Roger J. Bick, Kha Dinh/Mya C. Schiess / UT-Houston Medical/Science Source

One such road might be to target the tau protein, which also accumulates in tangles inside the Alzheimer’s-hindered brain. Another involves treating the inflammation that occurs with dementia, as the immune system attempts to clear clustered amyloid. Even simpler are dietary interventions. Mediterranean-like diets high in omega-3 fatty acids show particular promise in slowing cognitive decline.

As in so many other disorders, fully understanding Alzheimer’s disease might ultimately entail figuring out how our bodies interact with the trillions of microbes living in our guts, or our “microbiota.” Research in animals and humans suggest that certain combinations of these organisms may rev up the immune system in ways that contribute to dementia. A study published in July in Scientific Reports found that a long course of antibiotic treatment to alter gut flora in dementia-prone mice reduced the number and size of amyloid plaques in the brain.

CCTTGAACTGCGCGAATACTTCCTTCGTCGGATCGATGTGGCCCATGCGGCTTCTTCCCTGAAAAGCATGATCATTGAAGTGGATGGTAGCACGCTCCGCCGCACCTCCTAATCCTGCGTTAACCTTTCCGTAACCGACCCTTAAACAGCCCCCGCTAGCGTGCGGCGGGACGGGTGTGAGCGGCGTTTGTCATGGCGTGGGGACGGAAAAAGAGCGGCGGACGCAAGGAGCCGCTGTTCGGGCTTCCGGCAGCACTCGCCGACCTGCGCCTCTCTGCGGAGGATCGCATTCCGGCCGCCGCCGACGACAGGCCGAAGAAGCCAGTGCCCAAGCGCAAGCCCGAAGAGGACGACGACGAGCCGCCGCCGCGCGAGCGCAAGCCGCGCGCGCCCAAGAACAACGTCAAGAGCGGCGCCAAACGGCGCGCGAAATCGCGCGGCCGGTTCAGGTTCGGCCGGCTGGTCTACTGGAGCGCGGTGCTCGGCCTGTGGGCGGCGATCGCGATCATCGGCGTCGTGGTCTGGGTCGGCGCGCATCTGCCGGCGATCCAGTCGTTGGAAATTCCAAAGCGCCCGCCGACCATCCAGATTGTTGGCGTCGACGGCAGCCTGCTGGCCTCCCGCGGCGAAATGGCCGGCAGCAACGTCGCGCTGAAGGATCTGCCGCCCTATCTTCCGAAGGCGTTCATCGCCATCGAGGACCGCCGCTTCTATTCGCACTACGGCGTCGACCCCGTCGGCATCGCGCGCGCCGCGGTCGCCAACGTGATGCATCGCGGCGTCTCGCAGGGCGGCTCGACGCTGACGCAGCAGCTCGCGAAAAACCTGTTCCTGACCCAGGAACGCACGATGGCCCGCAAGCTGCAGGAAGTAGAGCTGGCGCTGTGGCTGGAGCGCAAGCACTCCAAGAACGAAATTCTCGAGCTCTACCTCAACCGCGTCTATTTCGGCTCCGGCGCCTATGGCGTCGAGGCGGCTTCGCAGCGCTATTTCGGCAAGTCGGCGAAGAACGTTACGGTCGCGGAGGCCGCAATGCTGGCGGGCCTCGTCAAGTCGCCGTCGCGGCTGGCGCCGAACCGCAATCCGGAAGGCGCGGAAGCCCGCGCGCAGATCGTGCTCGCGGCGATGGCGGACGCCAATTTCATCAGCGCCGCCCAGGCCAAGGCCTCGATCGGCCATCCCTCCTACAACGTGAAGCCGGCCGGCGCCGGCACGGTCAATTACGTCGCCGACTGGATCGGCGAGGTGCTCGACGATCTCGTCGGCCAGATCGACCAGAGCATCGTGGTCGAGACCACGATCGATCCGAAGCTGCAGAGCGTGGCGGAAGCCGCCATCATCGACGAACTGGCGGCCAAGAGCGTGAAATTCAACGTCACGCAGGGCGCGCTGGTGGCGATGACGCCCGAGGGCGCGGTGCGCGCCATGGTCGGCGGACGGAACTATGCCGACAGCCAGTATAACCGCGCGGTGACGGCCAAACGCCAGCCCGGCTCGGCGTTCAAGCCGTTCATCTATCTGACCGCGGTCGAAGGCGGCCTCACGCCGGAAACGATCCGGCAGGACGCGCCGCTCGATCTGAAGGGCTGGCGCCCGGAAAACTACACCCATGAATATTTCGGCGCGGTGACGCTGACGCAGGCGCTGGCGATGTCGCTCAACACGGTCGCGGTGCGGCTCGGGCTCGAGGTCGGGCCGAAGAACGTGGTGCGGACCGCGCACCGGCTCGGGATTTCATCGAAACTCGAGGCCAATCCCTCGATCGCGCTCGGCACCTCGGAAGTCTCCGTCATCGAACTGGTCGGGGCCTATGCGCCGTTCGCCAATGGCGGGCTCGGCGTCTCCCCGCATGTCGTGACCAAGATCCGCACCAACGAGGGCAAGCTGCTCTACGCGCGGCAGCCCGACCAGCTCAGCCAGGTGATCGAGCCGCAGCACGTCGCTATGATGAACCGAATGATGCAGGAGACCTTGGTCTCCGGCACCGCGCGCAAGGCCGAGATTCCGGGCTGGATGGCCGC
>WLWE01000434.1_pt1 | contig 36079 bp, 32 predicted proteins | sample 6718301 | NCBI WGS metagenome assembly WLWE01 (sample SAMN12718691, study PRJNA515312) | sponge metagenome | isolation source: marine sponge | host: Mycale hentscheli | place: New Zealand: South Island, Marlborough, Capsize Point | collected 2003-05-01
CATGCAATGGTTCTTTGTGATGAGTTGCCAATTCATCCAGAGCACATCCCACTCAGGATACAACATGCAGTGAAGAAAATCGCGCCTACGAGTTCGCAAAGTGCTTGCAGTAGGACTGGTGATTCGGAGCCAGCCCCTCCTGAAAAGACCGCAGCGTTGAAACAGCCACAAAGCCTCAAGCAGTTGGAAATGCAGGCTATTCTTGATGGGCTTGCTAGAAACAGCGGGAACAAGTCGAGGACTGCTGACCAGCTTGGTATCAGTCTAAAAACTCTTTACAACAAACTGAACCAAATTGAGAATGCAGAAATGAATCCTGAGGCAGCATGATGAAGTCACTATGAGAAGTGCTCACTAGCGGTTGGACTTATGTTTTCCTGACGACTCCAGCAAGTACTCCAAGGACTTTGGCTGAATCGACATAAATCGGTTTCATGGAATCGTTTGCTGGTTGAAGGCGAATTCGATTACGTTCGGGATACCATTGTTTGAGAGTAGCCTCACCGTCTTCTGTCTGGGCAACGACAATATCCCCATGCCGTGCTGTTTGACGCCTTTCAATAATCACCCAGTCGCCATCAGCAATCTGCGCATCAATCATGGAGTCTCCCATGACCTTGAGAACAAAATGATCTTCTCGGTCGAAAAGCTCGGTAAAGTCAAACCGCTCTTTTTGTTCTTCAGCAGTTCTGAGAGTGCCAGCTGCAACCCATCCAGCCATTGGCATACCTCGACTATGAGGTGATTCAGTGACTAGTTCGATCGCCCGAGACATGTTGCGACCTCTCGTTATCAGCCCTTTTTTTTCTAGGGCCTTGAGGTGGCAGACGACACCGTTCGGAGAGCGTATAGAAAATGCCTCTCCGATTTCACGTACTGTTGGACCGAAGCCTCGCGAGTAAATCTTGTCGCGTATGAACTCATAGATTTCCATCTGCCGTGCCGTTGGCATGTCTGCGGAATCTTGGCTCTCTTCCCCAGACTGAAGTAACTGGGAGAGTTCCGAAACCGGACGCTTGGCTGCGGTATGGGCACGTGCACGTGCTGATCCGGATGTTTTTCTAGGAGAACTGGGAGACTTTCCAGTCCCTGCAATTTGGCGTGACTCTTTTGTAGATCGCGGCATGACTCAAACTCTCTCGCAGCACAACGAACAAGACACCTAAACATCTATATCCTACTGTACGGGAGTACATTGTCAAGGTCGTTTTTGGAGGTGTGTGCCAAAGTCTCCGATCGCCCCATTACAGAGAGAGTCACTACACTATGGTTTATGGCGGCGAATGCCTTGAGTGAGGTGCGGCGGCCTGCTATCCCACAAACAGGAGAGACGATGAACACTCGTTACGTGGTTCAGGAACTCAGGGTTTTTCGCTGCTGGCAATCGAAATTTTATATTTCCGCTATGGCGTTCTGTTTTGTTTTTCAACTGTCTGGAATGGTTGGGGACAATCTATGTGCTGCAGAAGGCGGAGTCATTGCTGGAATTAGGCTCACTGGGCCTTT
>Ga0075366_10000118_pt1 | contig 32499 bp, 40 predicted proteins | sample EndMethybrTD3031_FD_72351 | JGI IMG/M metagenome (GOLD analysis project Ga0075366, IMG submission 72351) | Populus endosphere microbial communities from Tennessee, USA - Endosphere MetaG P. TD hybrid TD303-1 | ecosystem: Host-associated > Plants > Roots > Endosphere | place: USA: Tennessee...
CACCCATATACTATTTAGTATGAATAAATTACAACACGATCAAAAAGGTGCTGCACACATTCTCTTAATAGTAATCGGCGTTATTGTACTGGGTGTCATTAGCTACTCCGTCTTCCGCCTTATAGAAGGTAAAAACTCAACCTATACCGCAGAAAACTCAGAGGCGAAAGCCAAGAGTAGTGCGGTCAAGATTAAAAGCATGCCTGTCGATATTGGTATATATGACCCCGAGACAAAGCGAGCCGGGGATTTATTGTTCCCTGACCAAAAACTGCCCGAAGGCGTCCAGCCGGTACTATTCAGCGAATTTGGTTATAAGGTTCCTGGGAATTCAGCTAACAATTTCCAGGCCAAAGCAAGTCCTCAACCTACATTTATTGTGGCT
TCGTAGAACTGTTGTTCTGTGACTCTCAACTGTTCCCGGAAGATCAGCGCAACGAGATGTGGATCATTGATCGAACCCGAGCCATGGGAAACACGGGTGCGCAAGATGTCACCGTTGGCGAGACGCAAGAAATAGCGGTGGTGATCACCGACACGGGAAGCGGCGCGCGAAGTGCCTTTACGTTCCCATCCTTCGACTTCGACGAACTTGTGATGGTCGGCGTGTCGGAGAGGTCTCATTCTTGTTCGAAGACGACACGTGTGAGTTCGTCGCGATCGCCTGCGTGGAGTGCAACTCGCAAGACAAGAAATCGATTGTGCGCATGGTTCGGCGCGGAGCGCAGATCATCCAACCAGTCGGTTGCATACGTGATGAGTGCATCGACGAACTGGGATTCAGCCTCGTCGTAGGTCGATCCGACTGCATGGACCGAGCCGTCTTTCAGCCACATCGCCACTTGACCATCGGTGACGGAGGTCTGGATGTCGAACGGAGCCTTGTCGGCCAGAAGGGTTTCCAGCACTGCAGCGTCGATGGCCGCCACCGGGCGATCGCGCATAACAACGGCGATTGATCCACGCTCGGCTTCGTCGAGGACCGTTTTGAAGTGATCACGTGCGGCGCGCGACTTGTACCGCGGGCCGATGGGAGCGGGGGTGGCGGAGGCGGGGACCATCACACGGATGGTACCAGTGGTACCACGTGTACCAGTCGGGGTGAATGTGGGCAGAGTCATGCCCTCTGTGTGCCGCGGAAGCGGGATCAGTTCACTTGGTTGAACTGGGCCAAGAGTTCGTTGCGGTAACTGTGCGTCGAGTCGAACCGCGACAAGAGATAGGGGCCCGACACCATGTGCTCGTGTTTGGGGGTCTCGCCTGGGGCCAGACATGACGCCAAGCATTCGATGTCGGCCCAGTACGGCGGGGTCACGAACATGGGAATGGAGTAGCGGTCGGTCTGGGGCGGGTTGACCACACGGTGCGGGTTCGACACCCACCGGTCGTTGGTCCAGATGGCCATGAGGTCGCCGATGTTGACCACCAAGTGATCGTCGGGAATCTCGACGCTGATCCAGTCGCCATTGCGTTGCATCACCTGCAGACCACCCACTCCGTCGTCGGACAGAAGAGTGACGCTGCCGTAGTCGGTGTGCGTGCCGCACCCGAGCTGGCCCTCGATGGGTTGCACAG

Whether it’s antibiotics, probiotics or vaccines, the list of potential Alzheimer’s treatments being considered goes on.

“The bottom line is we need to take more shots on goal,” says Isaacson. “The next frontier is recognizing that there probably isn’t a one-size-fits-all approach, and that using targeted therapies based on a person’s own biology and genetics will bring the most benefit. The future of Alzheimer’s therapeutics is in precision medicine.”

Bret Stetka is a writer based in New York and an editorial director at Medscape. His work has appeared in Wired, Scientific American and on The Atlantic.com. He graduated from University of Virginia School of Medicine in 2005. He’s also on Twitter: @BretStetka.